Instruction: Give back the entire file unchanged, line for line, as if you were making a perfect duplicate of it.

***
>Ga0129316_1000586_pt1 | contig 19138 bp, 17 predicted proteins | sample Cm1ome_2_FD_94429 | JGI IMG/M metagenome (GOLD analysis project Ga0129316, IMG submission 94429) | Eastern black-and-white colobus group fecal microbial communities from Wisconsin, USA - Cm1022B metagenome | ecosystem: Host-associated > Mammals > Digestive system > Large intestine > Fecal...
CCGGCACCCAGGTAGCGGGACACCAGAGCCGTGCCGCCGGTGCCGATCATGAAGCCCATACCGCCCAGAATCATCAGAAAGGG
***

>Ga0129316_1000586_pt1 | contig 19138 bp, 17 predicted proteins | sample Cm1ome_2_FD_94429 | JGI IMG/M metagenome (GOLD analysis project Ga0129316, IMG submission 94429) | Eastern black-and-white colobus group fecal microbial communities from Wisconsin, USA - Cm1022B metagenome | ecosystem: Host-associated > Mammals > Digestive system > Large intestine > Fecal...
CCGGCACCCAGGTAGCGGGACACCAGAGCCGTGCCGCCGGTGCCGATCATGAAGCCCATACCGCCCAGAATCATCAGAAAGGG